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Review: MACBETH, Southwark Playhouse Borough

A wild combination of theatrical storytelling approaches fails to resolve into a coherent whole

Review: MACBETH, Southwark Playhouse Borough

Review: MACBETH, Southwark Playhouse Borough There's not much point in doing Macbeth as it has been done for 400 years or more and Flabbergast Theatre certainly present something new - the question, as ever with a reimagining, is does it work?

We open on a company of eight, caked in muddy clay on a set that conjures the bleakness of Picardy in World War I. For me, it also suggested Joel Coen's 2021 black and white film, the greys on greys on greys in both conceptions of the play speaking to a psychological rather than geographic space. Drums roll like thunder, a portent of the lightning flashes of madness to come - there's madness in the fetid air.

What we see was devised over ten days, the company's first foray into working with a narrative text. The actors draw on their experience in movement, music, clowning, puppetry, immersion and noise to tell the familiar tale of the bloody rise and fall of the infamous Scottish king and queen.

All this frenetic sensory overload, led by Henry Maynard and Briony O'Callaghan as the demonic and doomed pair, adds much to the play. The chaos in the immediate aftermath of the discovery of Duncan's assassination rings horribly true; the slow realisation by Lady Macbeth that the light that illuminated her life was going out, is beautifully done; and Fleance, animated as a puppet, is a decision that captures his delicate vulnerability.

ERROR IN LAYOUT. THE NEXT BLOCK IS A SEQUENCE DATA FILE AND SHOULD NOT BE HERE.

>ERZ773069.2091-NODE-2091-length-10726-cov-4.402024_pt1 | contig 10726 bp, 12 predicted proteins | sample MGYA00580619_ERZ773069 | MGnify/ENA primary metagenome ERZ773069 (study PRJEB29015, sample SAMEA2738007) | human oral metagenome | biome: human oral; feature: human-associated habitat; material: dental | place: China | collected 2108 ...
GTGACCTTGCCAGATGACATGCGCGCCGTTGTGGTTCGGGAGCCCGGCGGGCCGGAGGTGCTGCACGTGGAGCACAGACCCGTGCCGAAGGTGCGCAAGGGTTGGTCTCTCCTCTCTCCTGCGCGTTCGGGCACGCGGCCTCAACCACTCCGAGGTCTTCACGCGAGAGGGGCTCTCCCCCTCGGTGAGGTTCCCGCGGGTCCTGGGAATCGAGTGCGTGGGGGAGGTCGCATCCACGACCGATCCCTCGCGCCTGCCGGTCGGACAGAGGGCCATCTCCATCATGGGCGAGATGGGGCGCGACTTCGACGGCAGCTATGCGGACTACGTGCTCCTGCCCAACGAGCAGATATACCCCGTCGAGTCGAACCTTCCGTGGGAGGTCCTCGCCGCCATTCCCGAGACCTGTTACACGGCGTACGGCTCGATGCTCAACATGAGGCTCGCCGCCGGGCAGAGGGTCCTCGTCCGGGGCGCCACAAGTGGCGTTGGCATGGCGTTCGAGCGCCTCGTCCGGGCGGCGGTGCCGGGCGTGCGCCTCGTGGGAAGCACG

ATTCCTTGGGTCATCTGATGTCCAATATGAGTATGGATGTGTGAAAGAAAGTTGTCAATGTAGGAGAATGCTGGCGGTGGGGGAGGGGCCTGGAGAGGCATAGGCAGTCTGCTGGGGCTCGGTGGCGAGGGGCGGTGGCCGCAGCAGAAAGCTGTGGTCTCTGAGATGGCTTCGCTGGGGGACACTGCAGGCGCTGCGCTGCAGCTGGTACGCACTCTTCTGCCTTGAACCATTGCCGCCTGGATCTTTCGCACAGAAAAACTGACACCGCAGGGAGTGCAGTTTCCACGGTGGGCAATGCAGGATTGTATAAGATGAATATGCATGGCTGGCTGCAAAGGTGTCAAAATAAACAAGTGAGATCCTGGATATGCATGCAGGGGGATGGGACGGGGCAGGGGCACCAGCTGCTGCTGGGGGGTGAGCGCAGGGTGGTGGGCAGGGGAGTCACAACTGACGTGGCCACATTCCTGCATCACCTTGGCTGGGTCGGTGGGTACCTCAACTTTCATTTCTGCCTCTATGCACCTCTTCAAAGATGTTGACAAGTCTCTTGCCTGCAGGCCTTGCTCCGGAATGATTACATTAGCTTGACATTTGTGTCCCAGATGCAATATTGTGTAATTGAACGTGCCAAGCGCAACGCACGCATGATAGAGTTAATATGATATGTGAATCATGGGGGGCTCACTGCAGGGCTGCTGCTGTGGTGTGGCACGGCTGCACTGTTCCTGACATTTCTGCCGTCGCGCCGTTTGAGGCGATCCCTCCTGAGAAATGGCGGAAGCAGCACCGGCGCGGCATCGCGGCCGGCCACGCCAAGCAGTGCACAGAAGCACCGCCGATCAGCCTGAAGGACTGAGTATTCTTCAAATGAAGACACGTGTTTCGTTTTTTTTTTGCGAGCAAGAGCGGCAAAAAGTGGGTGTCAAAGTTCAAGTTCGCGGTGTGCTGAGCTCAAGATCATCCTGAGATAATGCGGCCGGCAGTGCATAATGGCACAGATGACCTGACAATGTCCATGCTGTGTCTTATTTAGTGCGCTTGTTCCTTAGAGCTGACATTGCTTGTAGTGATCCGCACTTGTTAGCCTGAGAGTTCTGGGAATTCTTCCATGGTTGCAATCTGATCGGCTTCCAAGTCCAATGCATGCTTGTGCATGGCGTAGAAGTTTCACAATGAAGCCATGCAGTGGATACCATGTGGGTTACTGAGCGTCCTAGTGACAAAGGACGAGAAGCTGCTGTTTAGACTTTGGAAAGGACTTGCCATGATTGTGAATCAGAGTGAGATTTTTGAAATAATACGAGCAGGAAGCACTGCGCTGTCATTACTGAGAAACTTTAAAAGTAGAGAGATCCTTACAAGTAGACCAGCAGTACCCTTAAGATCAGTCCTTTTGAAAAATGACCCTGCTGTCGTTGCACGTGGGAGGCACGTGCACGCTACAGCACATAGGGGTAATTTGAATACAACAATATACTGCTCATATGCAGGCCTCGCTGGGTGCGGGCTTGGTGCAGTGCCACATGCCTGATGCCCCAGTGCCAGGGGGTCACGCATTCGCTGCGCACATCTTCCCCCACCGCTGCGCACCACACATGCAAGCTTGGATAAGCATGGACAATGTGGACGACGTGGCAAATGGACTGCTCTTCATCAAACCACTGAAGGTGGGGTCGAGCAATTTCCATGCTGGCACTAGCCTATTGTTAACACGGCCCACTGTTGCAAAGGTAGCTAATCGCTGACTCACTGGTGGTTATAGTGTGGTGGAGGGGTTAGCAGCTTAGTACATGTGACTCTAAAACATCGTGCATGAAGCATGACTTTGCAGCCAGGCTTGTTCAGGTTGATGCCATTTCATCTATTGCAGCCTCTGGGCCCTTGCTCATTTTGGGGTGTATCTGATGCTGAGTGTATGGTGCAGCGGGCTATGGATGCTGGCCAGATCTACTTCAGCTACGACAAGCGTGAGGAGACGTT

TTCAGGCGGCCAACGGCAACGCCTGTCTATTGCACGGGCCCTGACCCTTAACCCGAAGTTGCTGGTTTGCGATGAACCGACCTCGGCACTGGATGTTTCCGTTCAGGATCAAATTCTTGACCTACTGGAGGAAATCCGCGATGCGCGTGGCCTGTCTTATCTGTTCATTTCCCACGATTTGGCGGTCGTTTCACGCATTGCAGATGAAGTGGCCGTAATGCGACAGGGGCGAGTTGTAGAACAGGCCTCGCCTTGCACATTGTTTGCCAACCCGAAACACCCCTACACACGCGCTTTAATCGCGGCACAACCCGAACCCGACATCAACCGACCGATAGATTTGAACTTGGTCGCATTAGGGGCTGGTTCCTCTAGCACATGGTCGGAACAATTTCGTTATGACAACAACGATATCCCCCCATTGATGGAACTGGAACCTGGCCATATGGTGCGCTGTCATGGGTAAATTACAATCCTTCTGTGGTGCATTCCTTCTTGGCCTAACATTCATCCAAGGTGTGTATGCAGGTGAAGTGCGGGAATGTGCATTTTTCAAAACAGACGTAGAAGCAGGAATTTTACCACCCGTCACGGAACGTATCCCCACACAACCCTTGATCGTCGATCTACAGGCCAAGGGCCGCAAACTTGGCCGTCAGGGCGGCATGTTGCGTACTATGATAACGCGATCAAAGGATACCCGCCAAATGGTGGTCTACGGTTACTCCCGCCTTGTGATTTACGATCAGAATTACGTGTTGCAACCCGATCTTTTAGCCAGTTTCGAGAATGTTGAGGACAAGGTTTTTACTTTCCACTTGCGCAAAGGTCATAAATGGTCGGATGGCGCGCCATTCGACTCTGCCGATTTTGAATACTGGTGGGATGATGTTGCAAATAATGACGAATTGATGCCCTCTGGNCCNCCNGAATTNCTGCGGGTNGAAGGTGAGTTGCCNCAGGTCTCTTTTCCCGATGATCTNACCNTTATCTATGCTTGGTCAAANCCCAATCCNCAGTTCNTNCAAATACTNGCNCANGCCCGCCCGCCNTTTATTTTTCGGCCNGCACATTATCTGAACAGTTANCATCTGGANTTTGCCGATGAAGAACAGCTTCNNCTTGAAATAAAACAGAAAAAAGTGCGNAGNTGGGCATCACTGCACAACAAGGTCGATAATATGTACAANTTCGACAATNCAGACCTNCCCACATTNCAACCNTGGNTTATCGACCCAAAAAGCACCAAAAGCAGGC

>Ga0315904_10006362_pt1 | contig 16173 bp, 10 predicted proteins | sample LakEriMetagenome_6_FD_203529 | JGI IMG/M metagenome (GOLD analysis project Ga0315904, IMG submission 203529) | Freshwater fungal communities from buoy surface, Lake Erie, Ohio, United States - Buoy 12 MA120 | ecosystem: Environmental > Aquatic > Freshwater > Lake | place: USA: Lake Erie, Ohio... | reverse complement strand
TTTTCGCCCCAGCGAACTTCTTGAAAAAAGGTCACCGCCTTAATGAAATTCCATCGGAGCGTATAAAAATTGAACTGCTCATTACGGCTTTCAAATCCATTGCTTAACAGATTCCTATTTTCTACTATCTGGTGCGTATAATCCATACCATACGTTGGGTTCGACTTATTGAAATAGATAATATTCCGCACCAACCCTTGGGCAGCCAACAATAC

But we lose a lot too. So much of the text is shouted at us at both high volume and high velocity, more or less the default setting for all the ensemble, that we just can't decipher the words. It's irritating because when the cast use their normal speaking voices, they catch the poetry beautifully - but soon there's drums and gongs and staffs being smashed against the floor and it's buried.

Not only do we lose some of the greatest speeches in Shakespeare (some do survive!) but I would be amazed if anyone unfamiliar with the play could follow who was who and what was what. I've seen maybe a dozen Macbeths and, by the time I worked out who was speaking / shouting in one scene, the next had started up and I was back where I started and itching to pull up the synopsis on my phone to relocate myself.

That's maybe a little unfair, as this production goes for an impressionistic approach to the text, the emotions and psychosis as much (or more) in the movement (by Matej Matejka) as in the words. But, and I speak as fan of a contemporary dance interpretation of the play I saw ten or so years ago, the hybrid of speech, movement and performance art never resolves into a coherent storytelling methodology, the techniques in competition for our attention rather than complementing each other.

Flabbergast's bold approach has the courage and confidence that theatre needs right now and some will be so carried away on the sound and fury that they will love the work's energy and emotional turmoil. For me, it didn't work in this instance, but I look forward to seeing how they might tackle another play, perhaps one without as much mayhem already in the plot, one in which the company can discover the spikes they so enjoy exploring without mounting quite such an assault on our senses.

Macbeth at Southwark Playhouse Borough until 8 April

Photo Credit: Daniel Chrisostomou

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From This Author - Gary Naylor

Gary Naylor is chief London reviewer for BroadwayWorld ( and feels privileged to... (read more about this author)

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